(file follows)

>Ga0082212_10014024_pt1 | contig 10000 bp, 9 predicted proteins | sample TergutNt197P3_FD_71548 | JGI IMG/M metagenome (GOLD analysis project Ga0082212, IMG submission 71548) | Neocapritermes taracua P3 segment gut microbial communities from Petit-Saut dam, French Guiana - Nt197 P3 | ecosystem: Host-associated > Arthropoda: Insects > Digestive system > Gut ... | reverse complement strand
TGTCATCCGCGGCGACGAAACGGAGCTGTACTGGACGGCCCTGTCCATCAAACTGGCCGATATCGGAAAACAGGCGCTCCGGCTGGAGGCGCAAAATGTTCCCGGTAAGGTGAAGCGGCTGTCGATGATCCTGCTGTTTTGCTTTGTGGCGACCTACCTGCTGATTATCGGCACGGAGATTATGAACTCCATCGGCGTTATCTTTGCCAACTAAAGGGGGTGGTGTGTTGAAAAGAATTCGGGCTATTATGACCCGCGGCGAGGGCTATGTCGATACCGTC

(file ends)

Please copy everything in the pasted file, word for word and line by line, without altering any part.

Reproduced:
>Ga0082212_10014024_pt1 | contig 10000 bp, 9 predicted proteins | sample TergutNt197P3_FD_71548 | JGI IMG/M metagenome (GOLD analysis project Ga0082212, IMG submission 71548) | Neocapritermes taracua P3 segment gut microbial communities from Petit-Saut dam, French Guiana - Nt197 P3 | ecosystem: Host-associated > Arthropoda: Insects > Digestive system > Gut ... | reverse complement strand
TGTCATCCGCGGCGACGAAACGGAGCTGTACTGGACGGCCCTGTCCATCAAACTGGCCGATATCGGAAAACAGGCGCTCCGGCTGGAGGCGCAAAATGTTCCCGGTAAGGTGAAGCGGCTGTCGATGATCCTGCTGTTTTGCTTTGTGGCGACCTACCTGCTGATTATCGGCACGGAGATTATGAACTCCATCGGCGTTATCTTTGCCAACTAAAGGGGGTGGTGTGTTGAAAAGAATTCGGGCTATTATGACCCGCGGCGAGGGCTATGTCGATACCGTC